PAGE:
Greens beyond lettuce

Kale, arugula and other leafy greens are adding color to menus.

Published in FSD Update

By 
Lindsey Ramsey, Contributing Editor

You know you’ve hit the big time when there’s a commercial about you during the Super Bowl. Such is the case with kale. In magazines, on restaurant menus and in non-commercial foodservice operations, kale and other leafy greens are upping the nutrition factor of many dishes, especially soups, salads and sandwiches.

Kale

At Vanderbilt University, in Nashville, Tenn., the dining services department has moved beyond serving the traditional collard and mustard greens. Kale is the star of several dishes, including a lentil, kale, sweet potato and sausage stew.

“It’s really good,” says Executive Chef Bill Claypool. “A lot of the seasoning is taken out of the preparation of the sausage. It gives the stew a lot of that caraway and chili spice. That, plus the kale and sweet potatoes play off each other very well.” The department also offers an Indian-style kale and chickpea salad, which is flavored with a curry that contains cumin, red peppers, coriander and garam masala.

John Williams, executive chef at the University of Wisconsin Hospital and Clinics, in Madison, thinks kale is a great ingredient because of its nutrition factor.

“We’ve been using it a lot lately because it’s hearty and holds up well in the winter,” Williams says. “We’re using it in salads with acidic dressings so the kale breaks down a little bit. The salad almost has to sit for a little bit to let that acid attack the greens and make it a little more palatable.”

One example is the department’s grape and kale salad, which has a citrus poppy seed dressing. Williams likes this salad because the citrus and sugar balance the acidity, which works well with the kale. Kale also finds its way into a spicy vegan quinoa and kale soup that includes chickpeas, carrot, onion, celery, black quinoa and lemon juice.

“There’s zero nutrient value in lettuce,” Williams adds. “Your stomach is a machine. Lettuce breaks down very easily in your digestive tract. Kale and other greens like arugula and spinach take a little work to digest, which creates more energy for your body.”

More From FoodService Director

Ideas and Innovation
kale quinoa salad

With all the hype around probiotics, we decided to create a daily dish that incorporates probiotics in addition to prebiotics. You rarely hear about prebiotics, and this was a great way to highlight how the two work synergistically to maintain a healthy gut. Our chefs have developed menu items such as roasted salmon with yogurt and mint vinaigrette; kale and quinoa salad with warm maple dressing; and leek soup with pickled cucumbers, to name a few.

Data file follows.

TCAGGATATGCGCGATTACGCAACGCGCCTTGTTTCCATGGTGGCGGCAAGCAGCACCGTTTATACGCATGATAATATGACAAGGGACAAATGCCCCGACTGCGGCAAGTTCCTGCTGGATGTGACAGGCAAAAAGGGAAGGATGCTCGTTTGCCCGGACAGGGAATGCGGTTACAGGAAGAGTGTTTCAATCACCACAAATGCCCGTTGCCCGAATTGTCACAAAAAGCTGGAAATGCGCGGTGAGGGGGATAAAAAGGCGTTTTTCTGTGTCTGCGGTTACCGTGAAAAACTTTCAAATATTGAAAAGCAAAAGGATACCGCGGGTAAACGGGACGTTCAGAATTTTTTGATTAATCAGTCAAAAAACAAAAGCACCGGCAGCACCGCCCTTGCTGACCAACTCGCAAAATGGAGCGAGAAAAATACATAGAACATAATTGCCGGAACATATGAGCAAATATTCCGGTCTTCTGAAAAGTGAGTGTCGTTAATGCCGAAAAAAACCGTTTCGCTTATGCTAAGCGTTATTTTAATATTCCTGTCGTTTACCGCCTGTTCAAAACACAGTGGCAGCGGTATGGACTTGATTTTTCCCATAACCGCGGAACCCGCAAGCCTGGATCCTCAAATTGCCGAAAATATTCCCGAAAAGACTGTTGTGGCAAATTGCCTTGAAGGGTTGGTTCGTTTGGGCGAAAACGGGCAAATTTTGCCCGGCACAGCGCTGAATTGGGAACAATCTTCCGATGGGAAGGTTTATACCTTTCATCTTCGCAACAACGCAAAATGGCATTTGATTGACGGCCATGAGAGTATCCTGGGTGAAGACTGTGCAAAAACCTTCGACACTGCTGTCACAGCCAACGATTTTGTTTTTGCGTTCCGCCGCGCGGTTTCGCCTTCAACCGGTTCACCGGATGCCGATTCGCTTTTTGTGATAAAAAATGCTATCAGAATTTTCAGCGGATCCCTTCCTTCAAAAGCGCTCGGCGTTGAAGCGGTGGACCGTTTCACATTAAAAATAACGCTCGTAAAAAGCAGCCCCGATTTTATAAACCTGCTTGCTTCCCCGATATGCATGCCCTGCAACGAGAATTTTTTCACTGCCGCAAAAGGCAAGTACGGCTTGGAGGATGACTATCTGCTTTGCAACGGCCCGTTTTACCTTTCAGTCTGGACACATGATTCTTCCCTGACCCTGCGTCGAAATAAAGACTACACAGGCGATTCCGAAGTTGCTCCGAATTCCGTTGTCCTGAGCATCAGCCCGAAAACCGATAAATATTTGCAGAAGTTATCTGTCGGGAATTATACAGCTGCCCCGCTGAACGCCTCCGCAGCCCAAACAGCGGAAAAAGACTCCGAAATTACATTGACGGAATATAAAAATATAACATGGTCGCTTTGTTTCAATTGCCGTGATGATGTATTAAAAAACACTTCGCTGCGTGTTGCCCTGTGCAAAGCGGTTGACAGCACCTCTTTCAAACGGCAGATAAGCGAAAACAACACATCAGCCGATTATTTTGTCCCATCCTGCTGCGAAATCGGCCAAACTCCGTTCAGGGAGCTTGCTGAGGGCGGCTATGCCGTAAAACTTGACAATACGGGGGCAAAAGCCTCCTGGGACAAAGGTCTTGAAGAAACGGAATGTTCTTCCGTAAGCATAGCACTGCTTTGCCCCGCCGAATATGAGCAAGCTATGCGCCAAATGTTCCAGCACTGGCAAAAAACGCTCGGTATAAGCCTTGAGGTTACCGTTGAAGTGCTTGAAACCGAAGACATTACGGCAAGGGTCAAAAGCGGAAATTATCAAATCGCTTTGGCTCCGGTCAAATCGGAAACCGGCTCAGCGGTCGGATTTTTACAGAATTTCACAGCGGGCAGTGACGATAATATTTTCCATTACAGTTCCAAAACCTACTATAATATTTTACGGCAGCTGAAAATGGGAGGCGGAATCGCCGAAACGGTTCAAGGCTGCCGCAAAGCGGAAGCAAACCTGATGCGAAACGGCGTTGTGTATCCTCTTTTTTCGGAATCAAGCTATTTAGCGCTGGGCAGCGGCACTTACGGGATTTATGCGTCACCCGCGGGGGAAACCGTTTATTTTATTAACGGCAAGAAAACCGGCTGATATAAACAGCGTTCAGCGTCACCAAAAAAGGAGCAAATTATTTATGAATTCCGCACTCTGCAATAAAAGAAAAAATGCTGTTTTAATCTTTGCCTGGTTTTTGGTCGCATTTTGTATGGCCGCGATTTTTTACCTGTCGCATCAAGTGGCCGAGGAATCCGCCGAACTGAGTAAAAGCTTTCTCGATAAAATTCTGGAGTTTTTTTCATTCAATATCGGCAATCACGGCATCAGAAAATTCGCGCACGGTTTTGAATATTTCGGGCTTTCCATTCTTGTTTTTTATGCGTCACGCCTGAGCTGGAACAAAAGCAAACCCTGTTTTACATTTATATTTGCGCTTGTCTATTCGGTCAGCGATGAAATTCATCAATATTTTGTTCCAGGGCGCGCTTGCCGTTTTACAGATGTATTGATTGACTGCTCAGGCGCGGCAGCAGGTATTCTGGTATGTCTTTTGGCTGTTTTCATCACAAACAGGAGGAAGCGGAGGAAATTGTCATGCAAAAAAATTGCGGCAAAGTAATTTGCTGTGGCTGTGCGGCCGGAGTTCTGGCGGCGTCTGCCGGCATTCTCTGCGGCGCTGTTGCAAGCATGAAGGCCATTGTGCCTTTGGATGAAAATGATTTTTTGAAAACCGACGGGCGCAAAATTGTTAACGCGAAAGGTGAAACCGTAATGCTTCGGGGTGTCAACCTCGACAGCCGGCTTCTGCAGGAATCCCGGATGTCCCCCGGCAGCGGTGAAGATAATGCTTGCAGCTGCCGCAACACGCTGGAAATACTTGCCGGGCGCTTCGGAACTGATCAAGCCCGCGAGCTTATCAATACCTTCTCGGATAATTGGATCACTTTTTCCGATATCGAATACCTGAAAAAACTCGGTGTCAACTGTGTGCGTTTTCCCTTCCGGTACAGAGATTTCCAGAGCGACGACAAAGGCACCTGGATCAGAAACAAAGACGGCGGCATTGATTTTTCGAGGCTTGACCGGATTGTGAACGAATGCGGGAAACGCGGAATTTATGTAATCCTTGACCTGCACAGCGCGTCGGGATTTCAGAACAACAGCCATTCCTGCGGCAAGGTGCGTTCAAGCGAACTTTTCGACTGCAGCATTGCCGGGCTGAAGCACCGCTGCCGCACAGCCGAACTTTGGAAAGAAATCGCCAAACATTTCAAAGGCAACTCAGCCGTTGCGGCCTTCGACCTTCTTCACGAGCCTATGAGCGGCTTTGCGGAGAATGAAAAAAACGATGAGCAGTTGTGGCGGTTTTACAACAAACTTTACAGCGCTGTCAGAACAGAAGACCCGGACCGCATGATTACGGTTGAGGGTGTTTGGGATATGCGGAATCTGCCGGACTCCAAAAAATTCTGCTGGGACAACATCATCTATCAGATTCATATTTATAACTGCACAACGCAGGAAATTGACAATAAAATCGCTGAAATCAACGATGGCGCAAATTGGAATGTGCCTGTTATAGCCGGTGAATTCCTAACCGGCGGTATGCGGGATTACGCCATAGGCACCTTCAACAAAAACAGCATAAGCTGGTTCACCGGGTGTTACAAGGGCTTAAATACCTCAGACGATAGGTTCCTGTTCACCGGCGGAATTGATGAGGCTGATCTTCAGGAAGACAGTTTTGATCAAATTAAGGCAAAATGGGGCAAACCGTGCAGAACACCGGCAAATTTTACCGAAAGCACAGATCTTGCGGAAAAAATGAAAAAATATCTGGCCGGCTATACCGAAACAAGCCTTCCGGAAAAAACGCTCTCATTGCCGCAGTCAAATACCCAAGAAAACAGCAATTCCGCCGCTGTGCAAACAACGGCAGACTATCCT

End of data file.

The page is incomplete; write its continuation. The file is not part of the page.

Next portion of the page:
Ideas and Innovation
packaged meals

While the multiple-choice questions on FoodService Director’s annual census surveys are a great way of gathering data on trends, I’ve always been rather partial to the open-ended queries. We can’t possibly think up every answer operators might have to a particular question, and it gives respondents a chance to show some personality as well. (A special nod to one cheeky operator’s not-quite-safe-for-work response to how they’re tackling shortened lunch periods—you made my day.)

So this year, for the first time since I’ve been at FoodService Director, I chose to include a very open-...

Menu Development
ramen bowl spoon chopsticks

Asian noodle soups are a popular lunch option at YouTube’s San Bruno, Calif., campus, says Trent Page, the GM at Bon Appetit Management who runs the company’s three corporate dining venues. But Page noticed an increasing preference for customizable dishes and vegan preparations among the 1,000 customers he feeds daily. Inspired by a recent visit to Japan, he introduced tsukemen to the menu—a dish that features most of the traditional ramen ingredients (noodles, eggs and vegetable garnishes) served separately so diners can mix and match. “Separating the components makes it more customizable...

Ideas and Innovation
chicken dinner

For the last three years, we’ve hosted an event called Winner, Winner, Chicken Dinner. We sponsor the local chapter of Future Farmers of America to raise the chickens, and we have to arrange all the transporting from farms to the distributor, which keeps the birds in a freezer until we’re ready. We build hype by having students vote on the proprietary spice blend they would like on the chicken. It helps the nutrition team get involved in the educational process and showcase local food purchasing.

FSD Resources